- On November 19, 2012
In Country Three I had another completely different customer experience. While visiting one of the villages, I passed by a large blanket spread out near a tree with hand-woven jewelry and baskets displayed on top. Several of the women who craft these items are sitting near the blanket weaving from a stack of dry reeds. I pick up one of the baskets to examine the workmanship. One of the women stops her activity and comes beside me to describe the different plants that are used to make the dyes which color the strands of the basket. She brings me over to her neighbor so I can observe the exactness of weaving that make the baskets strong and durable. I see them shaping a basket similar to the one I hold in my hand. Other women are working on bracelets, weaving an intricate pattern of red, blue, and brown wedges into each circle. There was no splashy sales pitch and no false intimacy. In a quiet professional way, the weavers enriched my knowledge of the product, creating a desire to have something direct from the craftsman. The price they quote is very fair and I purchase two bracelets and a basket.
These three radically different customer experiences reinforced what selling is all about— meeting (and sometimes creating) the customers need. As I examine my own buying practices, having an emotional connection to the product or what it represents, and trusting the authenticity of the relationship between myself, the seller, and the product are two ‘tipping points’ for me when I am considering a purchase decision.
- I bought the wooden bowl in Country Two because Joseph was interested in finding out about me and I become emotionally connected to his story about his grandfather (whether it was true or not).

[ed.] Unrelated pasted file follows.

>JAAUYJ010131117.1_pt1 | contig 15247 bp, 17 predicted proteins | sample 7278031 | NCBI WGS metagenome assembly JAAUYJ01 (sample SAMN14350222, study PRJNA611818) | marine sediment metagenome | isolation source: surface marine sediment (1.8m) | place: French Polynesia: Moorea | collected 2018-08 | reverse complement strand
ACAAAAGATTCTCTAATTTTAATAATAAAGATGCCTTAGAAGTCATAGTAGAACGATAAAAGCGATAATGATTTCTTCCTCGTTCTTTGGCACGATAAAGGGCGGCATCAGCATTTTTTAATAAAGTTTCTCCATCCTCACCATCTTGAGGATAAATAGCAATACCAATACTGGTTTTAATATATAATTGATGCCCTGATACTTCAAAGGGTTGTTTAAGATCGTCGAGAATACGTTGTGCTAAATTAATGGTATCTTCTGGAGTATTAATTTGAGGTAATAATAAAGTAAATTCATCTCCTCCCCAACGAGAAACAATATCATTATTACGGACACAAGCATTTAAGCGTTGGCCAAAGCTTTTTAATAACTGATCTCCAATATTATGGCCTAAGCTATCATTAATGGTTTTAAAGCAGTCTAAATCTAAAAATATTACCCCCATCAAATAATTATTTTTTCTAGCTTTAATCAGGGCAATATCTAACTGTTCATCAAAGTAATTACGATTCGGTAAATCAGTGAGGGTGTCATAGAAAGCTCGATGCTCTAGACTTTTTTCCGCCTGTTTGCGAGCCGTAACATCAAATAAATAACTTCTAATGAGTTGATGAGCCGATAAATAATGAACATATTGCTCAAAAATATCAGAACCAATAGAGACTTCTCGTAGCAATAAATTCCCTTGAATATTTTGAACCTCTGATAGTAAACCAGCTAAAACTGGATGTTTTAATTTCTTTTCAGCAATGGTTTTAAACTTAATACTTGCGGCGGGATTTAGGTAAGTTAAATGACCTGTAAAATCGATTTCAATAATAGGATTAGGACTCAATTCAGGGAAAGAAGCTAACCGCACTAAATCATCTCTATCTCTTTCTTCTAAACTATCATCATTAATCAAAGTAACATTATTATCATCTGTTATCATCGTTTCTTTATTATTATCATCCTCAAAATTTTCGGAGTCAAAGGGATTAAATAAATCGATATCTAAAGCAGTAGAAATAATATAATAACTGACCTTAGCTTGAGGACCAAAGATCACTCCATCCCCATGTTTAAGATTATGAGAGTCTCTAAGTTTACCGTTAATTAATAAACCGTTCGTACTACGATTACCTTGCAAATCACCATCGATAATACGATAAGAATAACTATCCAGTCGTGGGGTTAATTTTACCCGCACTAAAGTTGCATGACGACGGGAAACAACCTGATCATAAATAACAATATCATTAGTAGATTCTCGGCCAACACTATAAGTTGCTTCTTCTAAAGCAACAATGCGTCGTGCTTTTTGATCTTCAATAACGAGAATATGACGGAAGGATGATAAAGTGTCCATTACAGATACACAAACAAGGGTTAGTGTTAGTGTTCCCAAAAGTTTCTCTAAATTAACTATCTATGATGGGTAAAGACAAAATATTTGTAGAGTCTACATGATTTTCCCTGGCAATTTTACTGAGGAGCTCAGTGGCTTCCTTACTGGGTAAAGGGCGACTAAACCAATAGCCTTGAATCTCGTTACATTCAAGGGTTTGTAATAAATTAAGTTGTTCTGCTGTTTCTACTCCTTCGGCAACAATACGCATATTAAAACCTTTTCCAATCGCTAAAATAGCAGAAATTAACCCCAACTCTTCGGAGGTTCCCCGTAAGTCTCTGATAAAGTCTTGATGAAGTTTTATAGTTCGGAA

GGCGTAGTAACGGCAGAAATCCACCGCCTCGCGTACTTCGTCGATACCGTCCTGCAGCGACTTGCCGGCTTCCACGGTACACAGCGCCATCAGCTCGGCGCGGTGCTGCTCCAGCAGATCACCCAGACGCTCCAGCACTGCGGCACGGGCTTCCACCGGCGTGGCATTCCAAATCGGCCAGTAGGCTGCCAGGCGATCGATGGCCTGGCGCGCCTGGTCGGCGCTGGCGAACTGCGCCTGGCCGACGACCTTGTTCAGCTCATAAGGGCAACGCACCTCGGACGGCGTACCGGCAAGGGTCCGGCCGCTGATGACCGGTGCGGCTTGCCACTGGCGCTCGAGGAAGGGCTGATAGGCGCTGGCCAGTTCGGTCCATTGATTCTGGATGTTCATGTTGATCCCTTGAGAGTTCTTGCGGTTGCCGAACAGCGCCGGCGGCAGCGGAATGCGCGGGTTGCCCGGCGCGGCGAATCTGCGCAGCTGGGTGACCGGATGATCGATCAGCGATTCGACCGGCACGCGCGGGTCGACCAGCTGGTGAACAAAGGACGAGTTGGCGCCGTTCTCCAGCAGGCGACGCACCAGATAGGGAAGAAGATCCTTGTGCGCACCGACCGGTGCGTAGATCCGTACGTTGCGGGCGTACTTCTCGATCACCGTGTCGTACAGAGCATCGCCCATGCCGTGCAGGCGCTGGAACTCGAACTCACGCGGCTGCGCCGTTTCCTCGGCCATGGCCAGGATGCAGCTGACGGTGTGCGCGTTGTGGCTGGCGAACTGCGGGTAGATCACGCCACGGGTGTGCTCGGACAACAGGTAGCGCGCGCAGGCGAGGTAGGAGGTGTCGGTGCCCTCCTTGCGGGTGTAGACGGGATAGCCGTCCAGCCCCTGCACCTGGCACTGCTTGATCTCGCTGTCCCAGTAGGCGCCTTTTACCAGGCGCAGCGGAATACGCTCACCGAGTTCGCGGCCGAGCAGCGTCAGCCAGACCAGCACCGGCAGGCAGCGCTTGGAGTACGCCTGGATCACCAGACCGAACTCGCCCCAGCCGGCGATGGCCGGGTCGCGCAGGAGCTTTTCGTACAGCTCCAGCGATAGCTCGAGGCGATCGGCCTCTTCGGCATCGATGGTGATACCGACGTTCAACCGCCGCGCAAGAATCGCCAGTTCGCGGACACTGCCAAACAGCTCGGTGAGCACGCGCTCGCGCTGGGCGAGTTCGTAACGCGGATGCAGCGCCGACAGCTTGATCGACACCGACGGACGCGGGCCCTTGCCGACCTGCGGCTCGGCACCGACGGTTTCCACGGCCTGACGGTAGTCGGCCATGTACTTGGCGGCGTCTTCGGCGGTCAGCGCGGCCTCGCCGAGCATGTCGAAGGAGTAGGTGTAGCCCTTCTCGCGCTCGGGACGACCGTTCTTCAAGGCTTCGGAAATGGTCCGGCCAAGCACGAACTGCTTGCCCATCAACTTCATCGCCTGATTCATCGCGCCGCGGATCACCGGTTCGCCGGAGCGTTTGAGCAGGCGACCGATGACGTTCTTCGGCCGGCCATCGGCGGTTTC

- I purchased the basket in Country Three because I saw the attention to detail and quality the women put into the product, which created a need I hadn’t recognized before and I trusted that what I was buying was authentic and fair.
While we are traveling in east Africa, I’m also catching up on past issues of Harvard Business Review…no joke, I had many hours of riding through flat scrub and dessert to keep myself entertained…and an article in the July-August 2012 issue (The Secret to Smarter Sales) highlights my recent buying experiences. In The End of Solution Sales, authors Brent Adamson, Matthew Dixon, and Nicholas Toman propose a new strategy for sales, moving from a ‘solution-based’ approach to an ‘insight selling’ approach. The solution-based approach has long been an effective model, where the seller asks questions of the customer to determine the ‘hook’ for their product that will address the customer’s need. Joseph clearly did that by asking me questions and making a case for how his product (carved wood items) would meet my need to have a souvenir of the country.
In an ‘insight selling’ approach the seller coaches the customer to identify and meet an unrecognized need. Not to over-extend the analogy, but until the weaving woman explained the process for how they make the baskets, I didn’t know that I really wanted to purchase a piece of such fine craftsmanship.
Both methods resulted in my purchasing the seller’s products. For me, the insight-selling approach creates a stronger tie between the customer and the product and leaves less room for ‘buyer’s remorse.’ Rather than fitting an existing solution to the buyer’s articulated need, insight selling collaboratively guides the customer towards identifying an unrecognized need, creating a higher level of ownership on the customer’s part. It may require more effort on the seller’s part to creatively adapt to meet whatever needs arise. For me as a customer, this is generally a more satisfactory and fulfilling customer experience. When I employ this as a seller, I am more confident that the answer we’ve developed is unique and specific to their needs and is the result of a joint partnership of discovery, creating stronger bonds of trust going forward.